It was recognized that stronger social science experimental methods will be required prior to claims often witnessed in survey-based management publications. More broadly, model-based and experiment-based academic work might go beyond broad frameworks to emphasize measurable and reproducible treatment of the underlying phenomena of teams working on strategy and implementation in firms. Various means to instrument activity on the bridge between strategy and implementation functions of firms were discussed.
Ultimately, the participants envisioned co-creation of strategy and implementation to match the context, stakeholders, demands, and capabilities of a given situation. They wondered if it might be possible to detect healthy patterns of behavior in teams of teams working on the strategy-implementation boundary. Still, doubts were raised about tightly controlled toy problems – reduced so as to allow measurement –oft repeated; where their mathematical significance might be claimed, the underlying representations so weak as to demonstrate simply that the experiment itself was studied, rather than the reality intended.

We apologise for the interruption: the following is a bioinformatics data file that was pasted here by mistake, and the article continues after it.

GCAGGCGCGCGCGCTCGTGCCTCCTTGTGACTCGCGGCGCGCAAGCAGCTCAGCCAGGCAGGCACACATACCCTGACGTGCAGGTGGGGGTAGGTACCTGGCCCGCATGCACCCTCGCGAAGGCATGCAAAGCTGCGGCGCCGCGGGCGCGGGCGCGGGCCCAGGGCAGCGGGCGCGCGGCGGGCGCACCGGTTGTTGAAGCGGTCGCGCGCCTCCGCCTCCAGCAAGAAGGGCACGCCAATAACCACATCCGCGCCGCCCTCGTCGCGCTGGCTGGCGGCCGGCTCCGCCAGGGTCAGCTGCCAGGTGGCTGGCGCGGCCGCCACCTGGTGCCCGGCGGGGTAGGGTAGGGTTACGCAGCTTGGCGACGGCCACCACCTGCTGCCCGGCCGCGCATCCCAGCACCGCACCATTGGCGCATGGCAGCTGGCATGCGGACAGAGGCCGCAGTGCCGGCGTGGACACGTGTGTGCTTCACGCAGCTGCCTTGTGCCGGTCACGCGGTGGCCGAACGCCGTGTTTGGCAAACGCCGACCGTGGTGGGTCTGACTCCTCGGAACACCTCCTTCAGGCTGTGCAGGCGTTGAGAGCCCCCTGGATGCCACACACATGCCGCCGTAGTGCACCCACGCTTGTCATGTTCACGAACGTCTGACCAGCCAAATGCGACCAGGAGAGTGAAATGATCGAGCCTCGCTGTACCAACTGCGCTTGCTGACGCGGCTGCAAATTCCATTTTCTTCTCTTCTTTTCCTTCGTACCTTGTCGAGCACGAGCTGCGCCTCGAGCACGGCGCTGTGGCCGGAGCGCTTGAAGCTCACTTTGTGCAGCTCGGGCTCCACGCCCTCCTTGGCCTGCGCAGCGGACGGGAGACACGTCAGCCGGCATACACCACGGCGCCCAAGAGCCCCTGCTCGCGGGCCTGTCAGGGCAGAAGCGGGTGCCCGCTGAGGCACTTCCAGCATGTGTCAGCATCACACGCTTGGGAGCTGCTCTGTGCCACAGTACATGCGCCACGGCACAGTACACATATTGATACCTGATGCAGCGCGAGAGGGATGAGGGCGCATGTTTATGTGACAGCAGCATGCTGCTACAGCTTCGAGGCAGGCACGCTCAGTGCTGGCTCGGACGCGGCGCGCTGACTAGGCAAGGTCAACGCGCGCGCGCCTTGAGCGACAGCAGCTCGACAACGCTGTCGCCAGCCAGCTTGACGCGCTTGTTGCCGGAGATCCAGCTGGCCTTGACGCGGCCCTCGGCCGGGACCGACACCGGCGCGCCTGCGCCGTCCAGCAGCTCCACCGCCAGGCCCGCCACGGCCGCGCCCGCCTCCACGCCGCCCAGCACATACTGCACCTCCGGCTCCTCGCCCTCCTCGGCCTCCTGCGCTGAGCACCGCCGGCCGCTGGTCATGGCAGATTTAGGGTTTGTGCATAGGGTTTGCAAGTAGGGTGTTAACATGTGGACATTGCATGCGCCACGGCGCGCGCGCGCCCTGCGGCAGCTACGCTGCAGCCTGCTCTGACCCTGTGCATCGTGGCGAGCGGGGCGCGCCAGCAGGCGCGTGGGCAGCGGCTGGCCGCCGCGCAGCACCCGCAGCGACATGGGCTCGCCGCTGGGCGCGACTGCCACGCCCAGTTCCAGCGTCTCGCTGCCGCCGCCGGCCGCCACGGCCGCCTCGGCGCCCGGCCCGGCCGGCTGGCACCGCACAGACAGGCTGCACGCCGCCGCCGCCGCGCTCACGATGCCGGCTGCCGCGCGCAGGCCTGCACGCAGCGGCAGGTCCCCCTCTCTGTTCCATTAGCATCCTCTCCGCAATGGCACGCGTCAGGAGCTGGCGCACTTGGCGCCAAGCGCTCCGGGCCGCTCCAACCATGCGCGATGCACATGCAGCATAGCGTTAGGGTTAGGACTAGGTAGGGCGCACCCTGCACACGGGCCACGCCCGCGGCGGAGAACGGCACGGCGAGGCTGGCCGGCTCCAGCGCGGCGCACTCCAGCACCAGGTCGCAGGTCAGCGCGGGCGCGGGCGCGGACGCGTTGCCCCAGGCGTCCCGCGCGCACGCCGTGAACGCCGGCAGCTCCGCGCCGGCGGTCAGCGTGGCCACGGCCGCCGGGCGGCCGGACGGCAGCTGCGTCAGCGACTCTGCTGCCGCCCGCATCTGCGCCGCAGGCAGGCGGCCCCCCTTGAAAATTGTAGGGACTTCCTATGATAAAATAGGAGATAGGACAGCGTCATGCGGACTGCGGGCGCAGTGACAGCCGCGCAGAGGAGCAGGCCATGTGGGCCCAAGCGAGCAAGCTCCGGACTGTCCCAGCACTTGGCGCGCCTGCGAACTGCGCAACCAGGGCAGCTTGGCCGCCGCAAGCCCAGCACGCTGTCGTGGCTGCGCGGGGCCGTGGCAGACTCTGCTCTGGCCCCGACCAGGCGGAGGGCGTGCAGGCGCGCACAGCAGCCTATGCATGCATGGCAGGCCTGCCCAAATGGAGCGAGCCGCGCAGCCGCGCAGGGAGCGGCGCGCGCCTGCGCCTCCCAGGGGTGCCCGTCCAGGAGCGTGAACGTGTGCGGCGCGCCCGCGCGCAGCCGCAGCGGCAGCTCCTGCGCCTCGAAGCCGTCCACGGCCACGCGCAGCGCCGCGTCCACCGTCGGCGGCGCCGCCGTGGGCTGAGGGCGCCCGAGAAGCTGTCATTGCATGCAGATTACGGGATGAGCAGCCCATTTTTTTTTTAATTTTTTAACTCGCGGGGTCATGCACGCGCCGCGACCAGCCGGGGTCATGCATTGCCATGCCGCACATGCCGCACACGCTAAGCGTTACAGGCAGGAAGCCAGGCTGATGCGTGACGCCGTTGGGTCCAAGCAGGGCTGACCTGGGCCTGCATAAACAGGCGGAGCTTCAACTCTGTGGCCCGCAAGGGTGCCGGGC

After a fascinating and motivating few days of diverse voices, both theoretic and experienced, the group adjourned with humility and caution, to pursue concrete means to characterize the strategy-implementation gap. The chapters of this book are a record of some of these discussions, and we hope a guide before our next gathering.
Bryan R. Moser
Academic Director, MIT System Design & Management
Cambridge, Massachusetts USA